The Longwood Symphony of Boston medical professionals was the model for our Durham Medical Orchestra. I have been a member of its second violin section since its beginning six years ago. Several years ago, we added Leroy Anderson’s piece “The Typewriter” to our repertoire.
Leroy was a Harvard graduate and was encouraged by Artur Fiedler to write music for the Boston Pops. “The Typewriter” was one of his more popular works especially among percussionists. For once they could be at the front of the orchestra behind their typewriter, load paper, tune its “A” key to the oboe’s 440 Hz and then go rat-a-tat-a-tat-a-tat-a-pling throughout the entire piece ripping out the paper with a flourish at the end.
Most Scope readers will recall when every office had several typewriters that were totally finger-powered, sounding their obligato of rat-a-tats and plings. Our performances of Leroy’s piece were enthusiastically received by older Duke reunion groups. But younger folks — even those in our orchestra — had no idea of the function of that bell that told the typist to finish the word and pull the carriage return lever to advance the paper and start the next line.
I loved my portable and its plings. But in my earliest teens at Carr Junior High, typing was the root of my first serious parental rebellion. My mother, bless her heart, had decreed that I would take the typing course at school. I adamantly refused, pointing out that I would be the only boy in that class and the butt of my buddies' derisive scorn. Furthermore, the tests were words per minute and some girl would surely beat me.
Our positions were both set in concrete but Mom came up with a compromise. After school, I would have to take the bus downtown to a secretarial school, and after touch-typing there for 90 minutes I could come home. I am sure that it cost the family as the course lasted for weeks. I was still the only male and although I never learned to blindly do numbers, it turned out to be one of the most beneficial classes that I ever took. When it was over I could type as fast as I could write and yes, some women in my class had higher wpm scores than mine.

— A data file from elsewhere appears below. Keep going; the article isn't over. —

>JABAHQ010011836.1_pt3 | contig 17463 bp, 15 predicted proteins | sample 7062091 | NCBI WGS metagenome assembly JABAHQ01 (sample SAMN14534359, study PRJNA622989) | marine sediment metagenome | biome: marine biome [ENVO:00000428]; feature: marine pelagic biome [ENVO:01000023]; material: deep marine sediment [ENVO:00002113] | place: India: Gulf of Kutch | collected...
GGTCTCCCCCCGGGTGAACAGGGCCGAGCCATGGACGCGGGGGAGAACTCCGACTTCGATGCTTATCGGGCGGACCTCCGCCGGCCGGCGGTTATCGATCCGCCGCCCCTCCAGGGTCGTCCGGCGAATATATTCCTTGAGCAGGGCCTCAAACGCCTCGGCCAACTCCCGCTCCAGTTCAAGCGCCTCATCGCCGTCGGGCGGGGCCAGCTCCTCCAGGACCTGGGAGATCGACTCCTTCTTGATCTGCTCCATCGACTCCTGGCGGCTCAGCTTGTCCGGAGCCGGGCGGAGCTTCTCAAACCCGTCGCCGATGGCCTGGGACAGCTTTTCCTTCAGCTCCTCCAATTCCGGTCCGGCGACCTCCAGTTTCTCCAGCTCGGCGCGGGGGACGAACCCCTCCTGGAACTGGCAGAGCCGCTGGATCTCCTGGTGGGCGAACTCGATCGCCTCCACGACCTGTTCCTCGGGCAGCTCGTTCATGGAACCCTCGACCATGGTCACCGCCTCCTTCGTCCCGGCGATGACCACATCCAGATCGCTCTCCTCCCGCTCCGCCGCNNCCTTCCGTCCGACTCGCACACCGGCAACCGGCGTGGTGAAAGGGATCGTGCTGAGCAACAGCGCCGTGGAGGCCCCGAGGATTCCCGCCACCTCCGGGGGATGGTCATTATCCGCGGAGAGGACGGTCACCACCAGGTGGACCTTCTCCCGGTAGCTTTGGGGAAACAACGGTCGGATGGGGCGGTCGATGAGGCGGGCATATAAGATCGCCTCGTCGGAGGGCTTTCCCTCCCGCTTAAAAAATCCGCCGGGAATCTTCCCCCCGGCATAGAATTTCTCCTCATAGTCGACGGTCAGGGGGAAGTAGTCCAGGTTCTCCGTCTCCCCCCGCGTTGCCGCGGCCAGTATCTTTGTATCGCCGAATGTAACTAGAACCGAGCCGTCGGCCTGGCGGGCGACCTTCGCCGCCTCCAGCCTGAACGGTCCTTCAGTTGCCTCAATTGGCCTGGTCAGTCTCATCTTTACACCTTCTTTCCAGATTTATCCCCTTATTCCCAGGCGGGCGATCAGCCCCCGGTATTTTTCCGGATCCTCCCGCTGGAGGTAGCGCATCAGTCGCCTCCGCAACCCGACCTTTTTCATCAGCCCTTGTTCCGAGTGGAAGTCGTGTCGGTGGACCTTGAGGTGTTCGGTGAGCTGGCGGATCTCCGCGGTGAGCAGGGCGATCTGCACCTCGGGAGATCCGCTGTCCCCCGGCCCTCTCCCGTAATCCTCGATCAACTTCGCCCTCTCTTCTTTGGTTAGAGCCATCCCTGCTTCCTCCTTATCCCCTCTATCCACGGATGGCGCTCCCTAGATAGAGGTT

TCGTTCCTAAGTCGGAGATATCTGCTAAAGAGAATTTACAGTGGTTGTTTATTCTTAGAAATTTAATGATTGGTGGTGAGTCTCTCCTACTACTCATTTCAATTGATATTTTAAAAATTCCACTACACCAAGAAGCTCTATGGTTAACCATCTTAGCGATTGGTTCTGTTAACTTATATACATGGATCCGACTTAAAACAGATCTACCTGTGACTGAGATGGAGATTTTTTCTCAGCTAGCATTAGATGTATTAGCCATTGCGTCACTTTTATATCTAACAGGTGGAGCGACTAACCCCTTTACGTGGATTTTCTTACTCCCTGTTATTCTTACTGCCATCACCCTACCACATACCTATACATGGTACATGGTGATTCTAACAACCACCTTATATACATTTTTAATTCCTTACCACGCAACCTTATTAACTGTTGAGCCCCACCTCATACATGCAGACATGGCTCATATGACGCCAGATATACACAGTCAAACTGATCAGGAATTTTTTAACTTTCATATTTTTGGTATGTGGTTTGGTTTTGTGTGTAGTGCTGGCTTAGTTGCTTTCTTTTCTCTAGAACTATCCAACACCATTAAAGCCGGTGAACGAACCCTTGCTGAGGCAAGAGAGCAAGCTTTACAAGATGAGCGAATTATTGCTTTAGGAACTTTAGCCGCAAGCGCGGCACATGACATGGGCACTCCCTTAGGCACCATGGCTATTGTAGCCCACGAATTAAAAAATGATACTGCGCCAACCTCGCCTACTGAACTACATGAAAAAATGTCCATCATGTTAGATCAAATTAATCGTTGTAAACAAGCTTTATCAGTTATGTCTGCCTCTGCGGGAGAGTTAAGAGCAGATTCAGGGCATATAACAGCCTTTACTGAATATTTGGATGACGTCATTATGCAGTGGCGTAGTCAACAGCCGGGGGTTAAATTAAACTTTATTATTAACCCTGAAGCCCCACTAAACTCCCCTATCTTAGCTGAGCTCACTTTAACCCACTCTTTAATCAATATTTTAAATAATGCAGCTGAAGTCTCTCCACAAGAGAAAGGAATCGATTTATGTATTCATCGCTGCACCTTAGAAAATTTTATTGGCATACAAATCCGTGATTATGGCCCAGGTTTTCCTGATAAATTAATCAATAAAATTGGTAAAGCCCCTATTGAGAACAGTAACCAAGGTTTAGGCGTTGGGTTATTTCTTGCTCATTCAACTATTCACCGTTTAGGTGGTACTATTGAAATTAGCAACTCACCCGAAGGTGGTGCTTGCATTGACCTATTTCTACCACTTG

But none of them could match Betsy Barton. J. Lawton Smith, neuroophthalmologist had joined the Duke faculty toward the end of my residency there. Although he did not see many patients, his reports were multipage erudite explorations of differential diagnoses often dictated in front of his patients. His first secretary, Janet, fresh from teaching school was a very attractive, intelligent and talented young lady who soon had a stack of untranscribed tapes on her desk.
Lawton’s frequent use of terms like "ophthalmodynamometry" required research. Janet heard that Betsy Barton downstairs had prodigious typing skills and asked her for help. Betsy’s machine did not go rat-a-tat. It purred like a tiger. Lawton was soon getting his reports back in timely fashion. When Ed Norton lured him to the Bascom Palmer, he took Betsy and her husband along with him to Florida. Janet ended up in Florida also as my co-resident Bill Hunter’s lovely wife.
Do you still have your typewriter? During our downsizing, I could not justify the space for my IBM Selectric and much to my regret out it went. Grandchildren didn’t want it. Their typing is primarily with thumbs on iPhones where you get three choices for every next word. Leroy Anderson’s musical salute is obsolete and will soon be of interest only to historians. It is failing to get laughs or even smiles from a younger generation mystified by rat-a-tat-a-tat-a. PLING.